often presented differently under IFRS. Most companies
that follow IFRS present statement of financial position
information in this order:
1.

Noncurrent assets

4.

Noncurrent liabilities

2.

Current assets

5.

Current liabilities

3.

Equity

Key Points

2-35

IFRS requires a classified statement of financial position


except in very limited situations. IFRS follows the same
guidelines as this textbook for distinguishing between
current and noncurrent assets and liabilities.

Under IFRS, current assets are usually listed in the reverse


order of liquidity.

Some companies report the subtotal net assets, which


equals total assets minus total liabilities.

Key Points

2-36

IFRS has many differences in terminology. In the investment


category stock is called shares, and common stock is
called share capitalordinary.

Both IFRS and GAAP require disclosures about (1)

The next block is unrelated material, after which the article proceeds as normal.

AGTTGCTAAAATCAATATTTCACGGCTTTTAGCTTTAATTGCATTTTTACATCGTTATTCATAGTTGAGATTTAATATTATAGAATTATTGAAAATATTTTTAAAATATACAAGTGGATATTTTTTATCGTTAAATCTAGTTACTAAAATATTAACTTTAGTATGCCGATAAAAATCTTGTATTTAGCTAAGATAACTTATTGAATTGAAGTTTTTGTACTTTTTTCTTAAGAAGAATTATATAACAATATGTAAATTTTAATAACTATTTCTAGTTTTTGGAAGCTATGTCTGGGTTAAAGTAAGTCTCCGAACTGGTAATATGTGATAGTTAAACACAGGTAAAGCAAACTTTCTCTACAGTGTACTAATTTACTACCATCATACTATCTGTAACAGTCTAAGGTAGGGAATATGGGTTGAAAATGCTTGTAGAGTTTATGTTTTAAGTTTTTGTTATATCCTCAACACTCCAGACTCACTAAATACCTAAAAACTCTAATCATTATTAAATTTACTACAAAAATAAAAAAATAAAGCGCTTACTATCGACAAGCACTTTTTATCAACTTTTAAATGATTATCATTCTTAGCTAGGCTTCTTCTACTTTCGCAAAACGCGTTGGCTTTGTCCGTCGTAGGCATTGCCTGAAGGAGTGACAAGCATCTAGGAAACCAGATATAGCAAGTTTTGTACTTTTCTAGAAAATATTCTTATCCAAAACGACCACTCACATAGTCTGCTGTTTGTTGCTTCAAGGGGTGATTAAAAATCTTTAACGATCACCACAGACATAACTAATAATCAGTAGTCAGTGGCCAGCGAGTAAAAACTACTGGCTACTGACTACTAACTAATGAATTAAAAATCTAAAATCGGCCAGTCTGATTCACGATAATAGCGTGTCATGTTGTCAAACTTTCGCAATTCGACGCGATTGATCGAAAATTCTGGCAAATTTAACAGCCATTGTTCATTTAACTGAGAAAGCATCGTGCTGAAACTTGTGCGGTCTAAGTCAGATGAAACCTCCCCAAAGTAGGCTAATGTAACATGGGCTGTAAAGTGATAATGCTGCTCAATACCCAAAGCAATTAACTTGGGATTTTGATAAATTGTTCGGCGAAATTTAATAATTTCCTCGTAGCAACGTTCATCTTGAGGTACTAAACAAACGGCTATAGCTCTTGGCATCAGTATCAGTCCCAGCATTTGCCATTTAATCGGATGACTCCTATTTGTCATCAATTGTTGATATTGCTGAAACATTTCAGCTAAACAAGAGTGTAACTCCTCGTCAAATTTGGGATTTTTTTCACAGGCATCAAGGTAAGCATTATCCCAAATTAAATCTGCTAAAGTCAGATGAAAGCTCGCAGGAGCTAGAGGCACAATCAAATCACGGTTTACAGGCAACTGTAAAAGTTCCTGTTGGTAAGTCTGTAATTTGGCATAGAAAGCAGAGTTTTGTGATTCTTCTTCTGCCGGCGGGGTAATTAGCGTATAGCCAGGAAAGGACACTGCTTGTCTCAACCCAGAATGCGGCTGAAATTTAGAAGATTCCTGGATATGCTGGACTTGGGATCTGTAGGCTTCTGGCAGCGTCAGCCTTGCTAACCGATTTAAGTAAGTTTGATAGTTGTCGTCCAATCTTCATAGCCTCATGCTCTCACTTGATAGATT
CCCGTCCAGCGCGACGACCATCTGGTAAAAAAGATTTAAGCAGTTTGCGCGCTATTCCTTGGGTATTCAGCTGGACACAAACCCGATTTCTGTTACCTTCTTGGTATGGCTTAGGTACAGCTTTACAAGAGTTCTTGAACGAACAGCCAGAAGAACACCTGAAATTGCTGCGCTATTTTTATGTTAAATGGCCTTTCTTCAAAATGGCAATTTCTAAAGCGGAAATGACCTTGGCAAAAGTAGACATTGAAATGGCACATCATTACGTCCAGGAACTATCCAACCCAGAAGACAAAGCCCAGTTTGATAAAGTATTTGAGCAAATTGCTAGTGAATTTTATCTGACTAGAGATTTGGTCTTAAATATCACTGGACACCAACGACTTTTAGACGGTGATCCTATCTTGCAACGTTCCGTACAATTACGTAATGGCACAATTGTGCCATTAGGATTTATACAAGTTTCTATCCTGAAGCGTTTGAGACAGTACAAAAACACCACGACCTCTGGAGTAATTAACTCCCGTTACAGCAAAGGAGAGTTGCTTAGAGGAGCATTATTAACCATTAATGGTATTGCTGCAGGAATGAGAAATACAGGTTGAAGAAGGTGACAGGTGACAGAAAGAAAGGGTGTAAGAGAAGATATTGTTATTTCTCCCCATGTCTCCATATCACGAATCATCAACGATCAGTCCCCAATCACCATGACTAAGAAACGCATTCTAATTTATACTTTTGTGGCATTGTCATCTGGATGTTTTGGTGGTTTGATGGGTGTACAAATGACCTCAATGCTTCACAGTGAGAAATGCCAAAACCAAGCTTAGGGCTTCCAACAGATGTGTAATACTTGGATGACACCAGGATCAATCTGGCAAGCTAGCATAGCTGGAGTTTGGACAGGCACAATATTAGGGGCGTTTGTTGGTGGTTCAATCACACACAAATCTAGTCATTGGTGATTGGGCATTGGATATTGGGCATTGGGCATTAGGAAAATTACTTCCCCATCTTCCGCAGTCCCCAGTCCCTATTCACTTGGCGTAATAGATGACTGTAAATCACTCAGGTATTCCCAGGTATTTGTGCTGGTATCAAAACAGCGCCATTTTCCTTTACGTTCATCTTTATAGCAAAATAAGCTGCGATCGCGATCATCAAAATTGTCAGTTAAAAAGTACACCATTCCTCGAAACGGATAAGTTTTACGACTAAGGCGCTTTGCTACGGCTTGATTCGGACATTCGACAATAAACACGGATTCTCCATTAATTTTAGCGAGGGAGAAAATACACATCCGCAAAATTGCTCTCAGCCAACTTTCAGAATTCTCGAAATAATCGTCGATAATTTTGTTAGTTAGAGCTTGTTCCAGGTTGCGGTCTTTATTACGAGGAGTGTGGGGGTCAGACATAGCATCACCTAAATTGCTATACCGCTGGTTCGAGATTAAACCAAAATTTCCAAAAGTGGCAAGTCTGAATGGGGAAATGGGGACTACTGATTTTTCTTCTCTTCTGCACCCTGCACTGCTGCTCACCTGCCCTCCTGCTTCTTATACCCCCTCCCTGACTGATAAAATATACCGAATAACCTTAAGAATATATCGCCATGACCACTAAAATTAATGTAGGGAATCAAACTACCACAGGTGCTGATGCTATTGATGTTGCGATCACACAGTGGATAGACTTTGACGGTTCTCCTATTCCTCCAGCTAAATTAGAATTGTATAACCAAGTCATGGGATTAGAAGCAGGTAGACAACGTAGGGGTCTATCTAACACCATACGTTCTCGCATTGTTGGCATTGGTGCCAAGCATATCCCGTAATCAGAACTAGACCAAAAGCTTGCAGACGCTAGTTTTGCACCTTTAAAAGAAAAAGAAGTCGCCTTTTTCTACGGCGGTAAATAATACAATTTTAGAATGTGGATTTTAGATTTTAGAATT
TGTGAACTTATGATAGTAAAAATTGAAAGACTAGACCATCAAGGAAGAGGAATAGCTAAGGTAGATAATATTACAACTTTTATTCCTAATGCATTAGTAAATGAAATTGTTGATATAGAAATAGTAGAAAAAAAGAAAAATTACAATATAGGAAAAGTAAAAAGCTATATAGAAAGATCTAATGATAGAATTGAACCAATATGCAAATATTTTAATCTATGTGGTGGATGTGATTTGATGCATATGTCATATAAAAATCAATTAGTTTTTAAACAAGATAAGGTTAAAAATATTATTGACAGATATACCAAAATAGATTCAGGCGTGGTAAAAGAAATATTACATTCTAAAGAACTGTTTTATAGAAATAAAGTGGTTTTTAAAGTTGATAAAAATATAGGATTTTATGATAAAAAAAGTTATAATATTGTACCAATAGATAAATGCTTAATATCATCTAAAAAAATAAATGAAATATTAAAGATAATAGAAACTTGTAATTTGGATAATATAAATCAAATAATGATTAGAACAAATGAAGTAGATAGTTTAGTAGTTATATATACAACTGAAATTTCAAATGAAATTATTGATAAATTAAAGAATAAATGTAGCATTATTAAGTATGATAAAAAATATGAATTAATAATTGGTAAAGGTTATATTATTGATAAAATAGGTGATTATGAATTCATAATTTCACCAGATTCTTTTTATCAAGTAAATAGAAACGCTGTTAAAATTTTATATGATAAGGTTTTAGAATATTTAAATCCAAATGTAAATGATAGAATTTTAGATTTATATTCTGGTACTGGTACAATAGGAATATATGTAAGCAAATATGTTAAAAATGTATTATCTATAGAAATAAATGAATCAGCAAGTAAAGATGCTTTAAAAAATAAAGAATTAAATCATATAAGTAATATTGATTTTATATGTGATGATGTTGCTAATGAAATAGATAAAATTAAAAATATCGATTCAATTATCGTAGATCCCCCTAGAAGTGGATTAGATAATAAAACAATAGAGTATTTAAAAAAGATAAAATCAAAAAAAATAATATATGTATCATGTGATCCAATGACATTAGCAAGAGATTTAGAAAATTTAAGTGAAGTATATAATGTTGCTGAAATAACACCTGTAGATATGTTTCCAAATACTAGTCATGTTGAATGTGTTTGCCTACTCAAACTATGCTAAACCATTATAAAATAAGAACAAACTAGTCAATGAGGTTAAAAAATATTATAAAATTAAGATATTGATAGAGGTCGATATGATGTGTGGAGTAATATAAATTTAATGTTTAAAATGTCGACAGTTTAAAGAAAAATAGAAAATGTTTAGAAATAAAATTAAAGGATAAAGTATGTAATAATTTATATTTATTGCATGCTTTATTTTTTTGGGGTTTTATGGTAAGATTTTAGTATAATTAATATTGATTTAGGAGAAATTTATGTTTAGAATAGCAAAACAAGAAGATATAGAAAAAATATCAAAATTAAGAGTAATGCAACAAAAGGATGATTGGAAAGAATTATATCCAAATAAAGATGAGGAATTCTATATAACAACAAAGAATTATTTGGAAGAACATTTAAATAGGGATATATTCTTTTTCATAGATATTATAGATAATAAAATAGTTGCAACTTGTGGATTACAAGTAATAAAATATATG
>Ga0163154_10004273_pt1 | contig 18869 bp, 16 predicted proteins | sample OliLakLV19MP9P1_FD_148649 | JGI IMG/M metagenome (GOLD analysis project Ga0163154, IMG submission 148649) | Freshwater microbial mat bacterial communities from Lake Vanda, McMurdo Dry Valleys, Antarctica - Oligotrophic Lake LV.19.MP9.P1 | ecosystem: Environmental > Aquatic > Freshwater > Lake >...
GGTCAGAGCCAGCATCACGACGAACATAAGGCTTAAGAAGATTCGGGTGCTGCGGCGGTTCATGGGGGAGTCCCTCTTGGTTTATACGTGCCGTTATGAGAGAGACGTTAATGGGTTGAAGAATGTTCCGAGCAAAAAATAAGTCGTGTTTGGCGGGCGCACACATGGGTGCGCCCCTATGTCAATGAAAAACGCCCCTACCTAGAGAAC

accounting policies followed, (2) judgments that
management has made in the process of applying the
entitys accounting policies, and (3) the key assumptions
and estimation uncertainty that could result in a material
adjustment to the carrying amounts of assets and liabilities
within the next financial year.

Key Points

2-37

Comparative prior-period information must be presented


and financial statements must be prepared annually.

Both GAAP and IFRS are increasing the use of fair value to
report assets. As examples, under IFRS companies can
apply fair value to property, plant, and equipment; natural
resources; and in some cases intangible assets.

Recently, the IASB and FASB completed the first phase of a


jointly created conceptual framework.

Looking into the Future


The IASB and the FASB are working on a project to converge
their standards related to financial statement presentation. A
key feature of the proposed framework is that each of the
statements will be organized in the same format, to separate an
entitys financing activities from its operating and investing
activities and, further, to separate financing activities into
transactions with owners and creditors.
The same classifications used in the statement of financial
position would also be used in the income statement and the
statement of cash flows.
2-38